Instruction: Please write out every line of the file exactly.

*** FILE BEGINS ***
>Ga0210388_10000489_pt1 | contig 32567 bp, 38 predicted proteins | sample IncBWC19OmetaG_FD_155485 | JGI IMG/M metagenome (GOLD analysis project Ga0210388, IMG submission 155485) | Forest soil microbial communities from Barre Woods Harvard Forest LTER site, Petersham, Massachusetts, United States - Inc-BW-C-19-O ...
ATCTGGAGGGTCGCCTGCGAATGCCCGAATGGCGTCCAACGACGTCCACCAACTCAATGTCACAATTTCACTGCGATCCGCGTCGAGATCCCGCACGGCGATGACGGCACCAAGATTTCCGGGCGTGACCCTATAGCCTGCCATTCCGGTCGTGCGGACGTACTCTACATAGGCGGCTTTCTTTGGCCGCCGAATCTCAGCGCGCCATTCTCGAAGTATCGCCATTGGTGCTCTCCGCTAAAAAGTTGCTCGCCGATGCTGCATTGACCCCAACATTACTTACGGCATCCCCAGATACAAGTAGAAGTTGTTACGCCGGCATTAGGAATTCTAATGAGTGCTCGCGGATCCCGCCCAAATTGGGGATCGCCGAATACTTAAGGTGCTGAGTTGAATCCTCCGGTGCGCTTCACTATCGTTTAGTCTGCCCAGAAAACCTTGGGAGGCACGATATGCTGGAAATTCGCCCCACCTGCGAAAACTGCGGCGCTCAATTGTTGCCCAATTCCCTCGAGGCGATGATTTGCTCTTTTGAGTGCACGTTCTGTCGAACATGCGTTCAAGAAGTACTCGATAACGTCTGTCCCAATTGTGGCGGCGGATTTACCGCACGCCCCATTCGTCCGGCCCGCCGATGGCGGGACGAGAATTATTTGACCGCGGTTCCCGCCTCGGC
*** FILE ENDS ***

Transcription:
>Ga0210388_10000489_pt1 | contig 32567 bp, 38 predicted proteins | sample IncBWC19OmetaG_FD_155485 | JGI IMG/M metagenome (GOLD analysis project Ga0210388, IMG submission 155485) | Forest soil microbial communities from Barre Woods Harvard Forest LTER site, Petersham, Massachusetts, United States - Inc-BW-C-19-O ...
ATCTGGAGGGTCGCCTGCGAATGCCCGAATGGCGTCCAACGACGTCCACCAACTCAATGTCACAATTTCACTGCGATCCGCGTCGAGATCCCGCACGGCGATGACGGCACCAAGATTTCCGGGCGTGACCCTATAGCCTGCCATTCCGGTCGTGCGGACGTACTCTACATAGGCGGCTTTCTTTGGCCGCCGAATCTCAGCGCGCCATTCTCGAAGTATCGCCATTGGTGCTCTCCGCTAAAAAGTTGCTCGCCGATGCTGCATTGACCCCAACATTACTTACGGCATCCCCAGATACAAGTAGAAGTTGTTACGCCGGCATTAGGAATTCTAATGAGTGCTCGCGGATCCCGCCCAAATTGGGGATCGCCGAATACTTAAGGTGCTGAGTTGAATCCTCCGGTGCGCTTCACTATCGTTTAGTCTGCCCAGAAAACCTTGGGAGGCACGATATGCTGGAAATTCGCCCCACCTGCGAAAACTGCGGCGCTCAATTGTTGCCCAATTCCCTCGAGGCGATGATTTGCTCTTTTGAGTGCACGTTCTGTCGAACATGCGTTCAAGAAGTACTCGATAACGTCTGTCCCAATTGTGGCGGCGGATTTACCGCACGCCCCATTCGTCCGGCCCGCCGATGGCGGGACGAGAATTATTTGACCGCGGTTCCCGCCTCGGC